Ermine or Ferret?
By Tracy Godsey
Ferrets have been interacting with humans since the ancient Greeks. We know this because they are mentioned in Greek plays. But the weasels have also been ferreting their way into other works of art throughout the years. Along the way, they may have been picking up some very famous friends -- including Leonardo da Vinci and Queen Elizabeth I.
Some controversy surrounds the paintings in question: da Vinci’s “The Lady with an Ermine,” and Nicholas Hilliard’s painting of Queen Elizabeth I entitled “Ermine Portrait of Queen Elizabeth I.” Art historians have repeatedly classified the ferrets in the paintings as ermines.
Part of the problem lies in the name ermine. The ermine was a symbol of royalty. Thus, they might have been incorporated into a painting as a metaphor -- a visible symbol of material status. In the painting of Queen Elizabeth I, the ferret is pictured with black tails. Such spots don’t appear on a live ermine, whose only spot is on the end of its tail. However, the ermine spots were used as a symbol on heraldry to portray ermine fur. Possibly because the ermine tail gave the overall coat a spotted appearance when sewn together.
Some people believe that Queen Elizabeth I kept pet ferrets, so it is possible that the ermine in the painting is her real pet ferret, ennobled by the painter with ermine spots.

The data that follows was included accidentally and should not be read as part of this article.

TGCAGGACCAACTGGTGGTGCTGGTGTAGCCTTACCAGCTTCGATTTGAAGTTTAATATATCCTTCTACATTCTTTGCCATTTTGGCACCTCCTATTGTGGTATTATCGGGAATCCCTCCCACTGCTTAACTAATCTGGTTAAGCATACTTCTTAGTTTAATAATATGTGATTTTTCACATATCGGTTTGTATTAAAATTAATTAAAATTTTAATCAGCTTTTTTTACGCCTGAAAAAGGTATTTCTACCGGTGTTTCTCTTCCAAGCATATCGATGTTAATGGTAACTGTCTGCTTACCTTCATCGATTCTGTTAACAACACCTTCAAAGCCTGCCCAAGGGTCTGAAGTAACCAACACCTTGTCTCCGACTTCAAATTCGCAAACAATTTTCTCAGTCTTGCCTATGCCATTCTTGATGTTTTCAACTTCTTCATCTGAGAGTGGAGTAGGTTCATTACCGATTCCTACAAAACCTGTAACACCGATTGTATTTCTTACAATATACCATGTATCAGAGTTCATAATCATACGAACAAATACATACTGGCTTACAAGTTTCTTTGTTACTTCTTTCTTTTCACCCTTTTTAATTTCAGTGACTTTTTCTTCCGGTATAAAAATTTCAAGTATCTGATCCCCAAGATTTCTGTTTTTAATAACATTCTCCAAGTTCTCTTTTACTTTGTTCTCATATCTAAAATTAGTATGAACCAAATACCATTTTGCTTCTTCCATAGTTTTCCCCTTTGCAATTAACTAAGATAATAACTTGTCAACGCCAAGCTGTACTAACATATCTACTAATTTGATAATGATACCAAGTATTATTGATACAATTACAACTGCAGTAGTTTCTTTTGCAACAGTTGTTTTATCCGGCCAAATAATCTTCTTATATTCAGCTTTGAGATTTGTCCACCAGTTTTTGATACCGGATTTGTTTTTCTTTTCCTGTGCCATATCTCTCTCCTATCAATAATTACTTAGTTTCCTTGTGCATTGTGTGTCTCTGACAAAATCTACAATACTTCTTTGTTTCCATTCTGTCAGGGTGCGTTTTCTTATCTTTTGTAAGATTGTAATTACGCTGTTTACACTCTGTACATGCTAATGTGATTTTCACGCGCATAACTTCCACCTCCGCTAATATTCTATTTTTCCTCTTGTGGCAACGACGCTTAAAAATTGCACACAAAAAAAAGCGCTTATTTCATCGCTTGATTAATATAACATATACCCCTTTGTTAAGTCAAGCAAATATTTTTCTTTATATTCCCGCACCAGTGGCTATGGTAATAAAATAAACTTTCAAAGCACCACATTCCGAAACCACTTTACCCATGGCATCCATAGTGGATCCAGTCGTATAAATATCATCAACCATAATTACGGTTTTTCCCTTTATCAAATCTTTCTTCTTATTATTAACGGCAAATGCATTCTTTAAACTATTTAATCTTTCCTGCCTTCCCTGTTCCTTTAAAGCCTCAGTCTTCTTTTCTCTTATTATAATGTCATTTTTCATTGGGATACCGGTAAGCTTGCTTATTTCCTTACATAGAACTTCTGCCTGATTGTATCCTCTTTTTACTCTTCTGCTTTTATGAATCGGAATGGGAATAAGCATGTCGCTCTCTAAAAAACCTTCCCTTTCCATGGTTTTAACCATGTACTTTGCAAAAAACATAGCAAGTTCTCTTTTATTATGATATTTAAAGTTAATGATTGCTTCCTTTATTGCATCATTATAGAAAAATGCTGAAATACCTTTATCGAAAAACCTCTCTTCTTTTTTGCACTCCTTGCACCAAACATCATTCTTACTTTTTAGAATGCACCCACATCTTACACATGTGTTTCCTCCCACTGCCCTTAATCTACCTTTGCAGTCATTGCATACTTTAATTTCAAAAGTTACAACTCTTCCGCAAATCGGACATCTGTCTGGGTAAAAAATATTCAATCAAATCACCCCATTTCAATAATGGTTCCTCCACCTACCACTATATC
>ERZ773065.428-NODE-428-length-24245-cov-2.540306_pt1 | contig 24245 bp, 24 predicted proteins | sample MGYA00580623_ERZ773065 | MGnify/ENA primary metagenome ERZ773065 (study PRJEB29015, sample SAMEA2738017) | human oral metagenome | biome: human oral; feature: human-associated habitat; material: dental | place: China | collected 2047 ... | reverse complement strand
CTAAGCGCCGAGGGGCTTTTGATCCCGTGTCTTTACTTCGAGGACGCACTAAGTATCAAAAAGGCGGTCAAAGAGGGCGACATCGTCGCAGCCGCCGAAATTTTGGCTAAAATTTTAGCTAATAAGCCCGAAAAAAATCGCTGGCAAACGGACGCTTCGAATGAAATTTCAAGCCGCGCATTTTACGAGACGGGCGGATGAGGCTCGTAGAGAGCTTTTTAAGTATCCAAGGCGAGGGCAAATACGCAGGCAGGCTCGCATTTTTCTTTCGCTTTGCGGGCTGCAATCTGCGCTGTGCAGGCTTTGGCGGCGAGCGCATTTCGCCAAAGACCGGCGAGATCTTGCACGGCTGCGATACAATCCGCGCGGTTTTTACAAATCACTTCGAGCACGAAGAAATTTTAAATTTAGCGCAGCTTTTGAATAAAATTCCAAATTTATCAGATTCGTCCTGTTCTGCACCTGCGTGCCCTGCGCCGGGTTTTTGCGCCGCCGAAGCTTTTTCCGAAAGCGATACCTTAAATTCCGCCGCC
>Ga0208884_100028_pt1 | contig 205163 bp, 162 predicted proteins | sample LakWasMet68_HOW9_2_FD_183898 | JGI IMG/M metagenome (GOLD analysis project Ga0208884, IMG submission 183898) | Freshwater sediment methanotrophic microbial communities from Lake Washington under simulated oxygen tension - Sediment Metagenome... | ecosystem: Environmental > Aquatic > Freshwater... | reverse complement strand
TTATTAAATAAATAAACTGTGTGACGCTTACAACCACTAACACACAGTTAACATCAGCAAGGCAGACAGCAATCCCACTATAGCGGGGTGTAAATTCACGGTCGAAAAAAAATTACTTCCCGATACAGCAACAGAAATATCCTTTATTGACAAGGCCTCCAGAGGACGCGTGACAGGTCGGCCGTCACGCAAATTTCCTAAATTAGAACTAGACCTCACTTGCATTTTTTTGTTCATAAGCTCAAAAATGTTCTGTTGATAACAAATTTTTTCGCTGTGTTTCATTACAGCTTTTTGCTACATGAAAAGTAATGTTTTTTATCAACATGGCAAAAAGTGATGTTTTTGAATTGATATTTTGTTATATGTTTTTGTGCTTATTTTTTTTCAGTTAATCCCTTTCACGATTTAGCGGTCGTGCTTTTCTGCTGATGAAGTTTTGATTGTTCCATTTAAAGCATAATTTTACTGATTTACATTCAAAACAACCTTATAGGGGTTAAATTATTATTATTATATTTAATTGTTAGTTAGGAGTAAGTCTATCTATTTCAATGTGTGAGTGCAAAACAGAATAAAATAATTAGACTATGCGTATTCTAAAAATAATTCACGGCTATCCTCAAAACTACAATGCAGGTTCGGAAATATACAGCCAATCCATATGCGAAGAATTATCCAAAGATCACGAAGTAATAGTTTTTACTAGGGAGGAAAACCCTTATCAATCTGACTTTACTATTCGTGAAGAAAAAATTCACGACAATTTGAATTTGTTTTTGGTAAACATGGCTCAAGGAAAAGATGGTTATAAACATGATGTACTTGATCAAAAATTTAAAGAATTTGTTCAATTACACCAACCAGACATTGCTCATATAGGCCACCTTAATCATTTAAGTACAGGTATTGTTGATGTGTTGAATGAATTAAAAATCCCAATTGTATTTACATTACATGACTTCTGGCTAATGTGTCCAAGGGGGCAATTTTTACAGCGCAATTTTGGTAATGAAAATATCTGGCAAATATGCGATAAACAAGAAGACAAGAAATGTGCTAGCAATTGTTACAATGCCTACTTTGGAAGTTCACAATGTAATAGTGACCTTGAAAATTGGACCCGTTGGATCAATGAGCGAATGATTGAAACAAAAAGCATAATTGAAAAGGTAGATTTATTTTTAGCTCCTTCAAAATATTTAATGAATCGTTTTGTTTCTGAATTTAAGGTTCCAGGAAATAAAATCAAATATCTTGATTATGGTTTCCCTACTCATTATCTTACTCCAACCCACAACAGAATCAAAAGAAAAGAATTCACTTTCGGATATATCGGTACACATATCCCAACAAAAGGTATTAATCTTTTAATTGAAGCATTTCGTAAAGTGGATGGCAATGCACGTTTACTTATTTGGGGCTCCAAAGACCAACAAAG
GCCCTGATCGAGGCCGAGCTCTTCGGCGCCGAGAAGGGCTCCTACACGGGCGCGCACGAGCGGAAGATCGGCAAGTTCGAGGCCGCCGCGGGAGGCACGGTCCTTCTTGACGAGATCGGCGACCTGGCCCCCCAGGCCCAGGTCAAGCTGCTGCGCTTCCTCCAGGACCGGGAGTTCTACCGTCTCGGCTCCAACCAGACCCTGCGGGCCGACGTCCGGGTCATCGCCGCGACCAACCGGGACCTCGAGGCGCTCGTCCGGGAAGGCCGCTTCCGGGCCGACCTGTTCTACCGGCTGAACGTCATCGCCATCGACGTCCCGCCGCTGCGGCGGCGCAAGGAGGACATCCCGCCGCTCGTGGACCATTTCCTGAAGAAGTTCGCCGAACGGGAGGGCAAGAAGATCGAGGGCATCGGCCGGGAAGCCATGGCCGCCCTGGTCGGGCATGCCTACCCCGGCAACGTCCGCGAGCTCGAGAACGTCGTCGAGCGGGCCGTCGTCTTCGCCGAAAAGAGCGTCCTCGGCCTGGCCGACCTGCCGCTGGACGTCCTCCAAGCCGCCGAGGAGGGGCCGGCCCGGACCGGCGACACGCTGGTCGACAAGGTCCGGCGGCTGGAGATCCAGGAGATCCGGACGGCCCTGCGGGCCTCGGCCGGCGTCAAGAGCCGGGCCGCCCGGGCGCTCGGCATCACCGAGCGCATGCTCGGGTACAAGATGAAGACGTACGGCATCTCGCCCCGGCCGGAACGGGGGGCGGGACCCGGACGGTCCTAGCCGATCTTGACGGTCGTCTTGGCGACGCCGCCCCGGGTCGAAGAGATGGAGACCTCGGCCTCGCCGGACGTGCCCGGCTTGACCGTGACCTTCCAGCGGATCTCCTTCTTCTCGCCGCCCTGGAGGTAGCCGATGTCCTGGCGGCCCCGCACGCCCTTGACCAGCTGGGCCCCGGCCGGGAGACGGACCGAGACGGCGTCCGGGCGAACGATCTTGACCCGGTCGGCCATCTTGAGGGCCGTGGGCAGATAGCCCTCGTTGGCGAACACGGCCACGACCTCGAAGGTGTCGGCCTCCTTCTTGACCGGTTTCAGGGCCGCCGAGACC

By contrast, the very identity of the lady in da Vinci’s “The Lady with an Ermine” is in question. Most people believe that the lady is Cecilia Gallerani, the mistress of Duke Ludovico Sforza. If this is the case, calling the animal an ermine would have been important to the portrait -- the Greek word for ermine is galee, and would have been a pun on her name, Gallerani. In addition, the ermine would refer to the duke himself, who had received the insignia of the chivalric order of the ermine. The ermine also refers to her character, because the animal was said to be so clean that it would not allow its coat to be dirty.
But, name aside, is the “ermine” in the painting an ermine, or a ferret? Possibly a ferret.
In a Web page supplement to her art history courses, P.E. Michelli, a Ph.D. in art history, discusses the resemblance between a ferret and the ermine in da Vinci’s portrait “The Lady with an Ermine.”
"The ermine is only 5 inches long," Michelli wrote on the Web page. "It has big black eyes and nose, and a cute face. The "ermine" in the painting is missing those qualities. Instead it is cat-sized, has pink eyes and nose, and aggressive snout pouches, traits that are common to ferrets."
Although this is evidence enough for some, the controversy will likely continue.
*Please see "Friends Through The Ages" in the May/June issue of FERRETS.